Tuesday, October 13, 2020

#287 / Monsters In Us (And Another Choice)


Louise Glück, pictured above, is an American poet who was recently awarded the Nobel Prize in Literature. Her name rhymes with "click." The picture comes from the October 10, 2020, edition of The New York Times, accompanying an article that reported on a conversation between Glück and Times' reporter Alexandra Alter

Another article in the hard copy version of the same edition of The Times was titled, "A Poet Who Confronts the Monsters in Us." That article was written by Dwight Garner, book critic for The Times. As is so often the case, the headline you see if you click the link to Garner's article is not the same headline that appeared in the newsprint version. In Garner's article, Garner made a connection between Glück and Bob Dylan, the last American to win the Nobel Prize in Literature. Unacquainted with Glück, but definitely acquainted with Dylan, that comparison drew my attention: 

I have argued, in these pages, that her 1990 book, “Ararat,” is the most brutal and sorrow-filled book of poetry published in the last 30 years. (It’s contained in her collection “Poems: 1962-2012.”) It’s confessional and a bit wild, I wrote, comparing it to Bob Dylan’s “Blood on the Tracks.”

Garner did not extend the comparison, as he wrote about Glück's poetry, so let me do so here, and with particular reference to Garner's thought that Glück is confronting our internal "monsters" in her writing. Here is how Garner puts it in his article: 

One of the things to love about Glück’s poetry is that, while her work contains many emotional registers, she is not afraid to be cruel — she confronts the monsters in herself, and in others, not with resignation and therapeutic digression but with artery-nicking knives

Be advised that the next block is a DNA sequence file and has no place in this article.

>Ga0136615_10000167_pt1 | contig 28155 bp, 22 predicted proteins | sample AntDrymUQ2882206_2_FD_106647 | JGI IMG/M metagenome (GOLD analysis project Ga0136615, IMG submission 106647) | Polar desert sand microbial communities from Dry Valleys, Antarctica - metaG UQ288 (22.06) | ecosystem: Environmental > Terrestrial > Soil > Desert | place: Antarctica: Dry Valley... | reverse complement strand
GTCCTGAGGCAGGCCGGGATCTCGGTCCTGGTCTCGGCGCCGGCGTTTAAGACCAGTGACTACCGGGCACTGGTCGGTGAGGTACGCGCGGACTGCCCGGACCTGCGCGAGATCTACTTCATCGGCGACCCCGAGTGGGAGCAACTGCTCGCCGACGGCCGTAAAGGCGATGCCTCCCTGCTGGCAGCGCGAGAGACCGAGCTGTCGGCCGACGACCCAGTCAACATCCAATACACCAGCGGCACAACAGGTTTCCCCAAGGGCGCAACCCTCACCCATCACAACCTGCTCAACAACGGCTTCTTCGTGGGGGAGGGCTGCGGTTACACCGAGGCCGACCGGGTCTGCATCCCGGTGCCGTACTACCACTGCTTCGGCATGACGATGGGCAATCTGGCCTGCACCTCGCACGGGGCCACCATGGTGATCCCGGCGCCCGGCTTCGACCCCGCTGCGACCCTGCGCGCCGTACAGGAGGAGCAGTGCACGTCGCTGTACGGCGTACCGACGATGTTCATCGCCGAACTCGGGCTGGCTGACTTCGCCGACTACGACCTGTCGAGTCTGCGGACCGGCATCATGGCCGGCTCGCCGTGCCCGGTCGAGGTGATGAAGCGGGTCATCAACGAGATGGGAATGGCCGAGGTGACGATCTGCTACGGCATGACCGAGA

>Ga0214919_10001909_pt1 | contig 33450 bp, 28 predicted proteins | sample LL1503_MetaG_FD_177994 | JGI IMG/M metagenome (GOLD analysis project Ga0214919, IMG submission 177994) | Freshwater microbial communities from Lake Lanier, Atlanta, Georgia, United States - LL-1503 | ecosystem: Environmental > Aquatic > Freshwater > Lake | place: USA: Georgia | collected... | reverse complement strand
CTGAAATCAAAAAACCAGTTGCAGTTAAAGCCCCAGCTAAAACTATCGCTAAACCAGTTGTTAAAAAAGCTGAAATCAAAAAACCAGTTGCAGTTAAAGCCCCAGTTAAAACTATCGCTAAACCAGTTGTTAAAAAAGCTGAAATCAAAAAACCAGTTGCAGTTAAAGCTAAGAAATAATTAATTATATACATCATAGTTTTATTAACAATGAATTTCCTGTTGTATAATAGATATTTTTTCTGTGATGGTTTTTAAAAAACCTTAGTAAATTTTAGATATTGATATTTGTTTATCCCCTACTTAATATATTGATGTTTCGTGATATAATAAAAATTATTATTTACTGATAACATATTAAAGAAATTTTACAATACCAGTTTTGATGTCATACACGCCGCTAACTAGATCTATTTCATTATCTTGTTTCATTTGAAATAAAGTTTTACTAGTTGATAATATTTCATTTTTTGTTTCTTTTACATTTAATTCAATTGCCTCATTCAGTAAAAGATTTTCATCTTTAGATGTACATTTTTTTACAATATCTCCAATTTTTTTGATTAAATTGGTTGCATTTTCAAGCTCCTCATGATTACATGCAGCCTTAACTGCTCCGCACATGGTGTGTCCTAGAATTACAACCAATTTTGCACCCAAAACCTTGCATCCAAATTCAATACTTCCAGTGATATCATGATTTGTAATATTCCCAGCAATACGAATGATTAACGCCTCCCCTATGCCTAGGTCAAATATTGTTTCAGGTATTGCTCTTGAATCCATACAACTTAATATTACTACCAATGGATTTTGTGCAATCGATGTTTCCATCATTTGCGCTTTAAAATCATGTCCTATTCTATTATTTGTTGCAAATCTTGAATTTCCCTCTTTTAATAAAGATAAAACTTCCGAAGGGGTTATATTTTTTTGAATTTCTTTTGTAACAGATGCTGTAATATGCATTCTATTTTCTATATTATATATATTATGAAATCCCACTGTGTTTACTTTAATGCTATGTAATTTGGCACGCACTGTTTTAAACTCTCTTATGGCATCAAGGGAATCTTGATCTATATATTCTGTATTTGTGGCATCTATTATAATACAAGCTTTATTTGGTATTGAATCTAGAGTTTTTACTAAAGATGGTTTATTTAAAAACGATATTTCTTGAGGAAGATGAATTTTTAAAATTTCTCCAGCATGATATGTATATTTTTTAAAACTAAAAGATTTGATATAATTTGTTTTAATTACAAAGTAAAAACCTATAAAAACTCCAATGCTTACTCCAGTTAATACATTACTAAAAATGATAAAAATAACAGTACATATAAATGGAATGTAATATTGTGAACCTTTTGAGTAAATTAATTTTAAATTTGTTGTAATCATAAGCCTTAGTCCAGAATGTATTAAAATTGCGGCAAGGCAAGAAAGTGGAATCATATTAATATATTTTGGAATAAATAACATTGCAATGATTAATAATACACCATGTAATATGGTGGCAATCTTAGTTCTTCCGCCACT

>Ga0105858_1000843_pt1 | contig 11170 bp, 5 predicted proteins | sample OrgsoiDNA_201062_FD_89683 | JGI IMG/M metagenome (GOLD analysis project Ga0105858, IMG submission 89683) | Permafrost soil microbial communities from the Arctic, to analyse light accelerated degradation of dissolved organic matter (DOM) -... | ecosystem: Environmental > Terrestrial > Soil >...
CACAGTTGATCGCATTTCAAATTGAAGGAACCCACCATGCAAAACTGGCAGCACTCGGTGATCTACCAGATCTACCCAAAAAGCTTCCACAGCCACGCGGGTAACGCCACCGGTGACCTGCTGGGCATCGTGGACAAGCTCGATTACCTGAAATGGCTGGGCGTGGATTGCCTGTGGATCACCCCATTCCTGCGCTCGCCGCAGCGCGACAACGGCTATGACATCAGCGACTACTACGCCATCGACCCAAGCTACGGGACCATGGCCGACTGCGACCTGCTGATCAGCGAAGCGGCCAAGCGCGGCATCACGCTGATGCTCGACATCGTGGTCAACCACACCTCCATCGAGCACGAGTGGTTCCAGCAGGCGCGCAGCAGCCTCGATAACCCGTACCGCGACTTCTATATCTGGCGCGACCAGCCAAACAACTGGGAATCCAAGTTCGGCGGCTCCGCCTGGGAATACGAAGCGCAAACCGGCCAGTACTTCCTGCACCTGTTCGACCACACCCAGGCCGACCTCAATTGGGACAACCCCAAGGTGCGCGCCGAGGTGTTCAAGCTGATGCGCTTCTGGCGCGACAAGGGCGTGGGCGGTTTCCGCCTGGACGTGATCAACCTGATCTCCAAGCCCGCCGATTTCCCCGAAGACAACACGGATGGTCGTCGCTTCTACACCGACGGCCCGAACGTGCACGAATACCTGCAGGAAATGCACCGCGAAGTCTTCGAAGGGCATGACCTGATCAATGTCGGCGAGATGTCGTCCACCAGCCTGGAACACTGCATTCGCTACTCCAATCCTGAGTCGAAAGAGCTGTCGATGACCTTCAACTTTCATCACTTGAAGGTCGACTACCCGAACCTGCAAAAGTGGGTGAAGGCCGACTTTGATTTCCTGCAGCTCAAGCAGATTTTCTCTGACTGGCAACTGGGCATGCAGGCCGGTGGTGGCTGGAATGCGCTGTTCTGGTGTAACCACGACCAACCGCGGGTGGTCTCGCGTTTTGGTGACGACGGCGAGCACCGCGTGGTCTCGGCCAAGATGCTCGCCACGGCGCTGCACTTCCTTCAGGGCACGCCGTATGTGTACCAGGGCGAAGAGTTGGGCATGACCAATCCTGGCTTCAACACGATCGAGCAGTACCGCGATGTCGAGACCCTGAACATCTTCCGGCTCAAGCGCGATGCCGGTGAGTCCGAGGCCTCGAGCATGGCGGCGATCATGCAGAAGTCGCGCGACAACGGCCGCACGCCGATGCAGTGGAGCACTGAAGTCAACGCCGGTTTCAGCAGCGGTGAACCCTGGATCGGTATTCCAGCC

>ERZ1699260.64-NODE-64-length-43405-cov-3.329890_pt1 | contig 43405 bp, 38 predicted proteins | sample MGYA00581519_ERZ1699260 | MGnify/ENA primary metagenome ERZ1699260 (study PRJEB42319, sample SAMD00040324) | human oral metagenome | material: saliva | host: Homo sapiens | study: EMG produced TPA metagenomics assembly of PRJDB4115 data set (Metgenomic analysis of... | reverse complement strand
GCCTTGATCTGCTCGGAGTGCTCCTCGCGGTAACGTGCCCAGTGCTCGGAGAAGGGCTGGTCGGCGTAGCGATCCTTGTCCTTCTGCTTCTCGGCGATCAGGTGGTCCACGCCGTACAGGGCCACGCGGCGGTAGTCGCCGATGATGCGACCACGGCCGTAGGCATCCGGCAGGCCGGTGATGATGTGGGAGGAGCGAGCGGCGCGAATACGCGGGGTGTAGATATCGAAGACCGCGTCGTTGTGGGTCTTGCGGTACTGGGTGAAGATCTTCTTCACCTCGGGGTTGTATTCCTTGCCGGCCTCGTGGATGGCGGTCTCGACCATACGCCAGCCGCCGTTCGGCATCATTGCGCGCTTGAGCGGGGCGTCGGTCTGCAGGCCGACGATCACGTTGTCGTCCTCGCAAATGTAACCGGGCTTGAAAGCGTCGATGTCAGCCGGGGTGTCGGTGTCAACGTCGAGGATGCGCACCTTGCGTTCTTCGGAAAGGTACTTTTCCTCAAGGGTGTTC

The poet Kay Ryan, in her terrific new book of essays, “Synthesizing Gravity,” writes: “I think it’s good to admit what a wolfish thing art is; I trust writers who know they aren’t nice.” Glück’s work is replete with not-niceness. You would not, you sense, want her as an enemy.

I think that Dylan, too, is not always "nice" (and in this he and Glück are apparently similar). But... Dylan is always aiming to speak (and to confront) the truth, a predisposition quite properly associated with greatness in both literature and life. 

Reading what Garner said, quoted above, I was immediately reminded of a line from "I Contain Multitudes," one of the songs on Bob Dylan's latest album, Rough And Rowdy Ways:

Greedy old wolf - I’ll show you my heart 
But not all of it - only the hateful part
I’ll sell you down the river - I’ll put a price on your head
What more can I tell ya - I sleep with life and death in the same bed

I take these lyrics to be a claim that we must, if we are honest, all admit to the "wolf within us." Let us never forget, though, as Bob Dylan says, that this is just one thing about who we are. We have that "greedy old wolf" within, and we feed it, too. From time to time we feed its hate. We do have "monsters" inside. Yet... Dylan is telling us, when we look into our hearts, that there is something else present, too, something more than just "the hateful part." That, also, is what we know about ourselves.

We mix, within our souls, in the depths of our very being, both life and death. So, taking a hint from an early Bob Dylan song, let's remember "what the Bible told" (Deuteronomy 30:19):

I call heaven and earth as witnesses today against you, that I have set before you life and death, blessing and cursing; therefore choose life, that both you and your descendants may live.

In politics, in every way.... This is our possibility. Before us (and inside us) we find both life and death.  We sleep with life and death in the same bed. And we can choose. 



Choose life!

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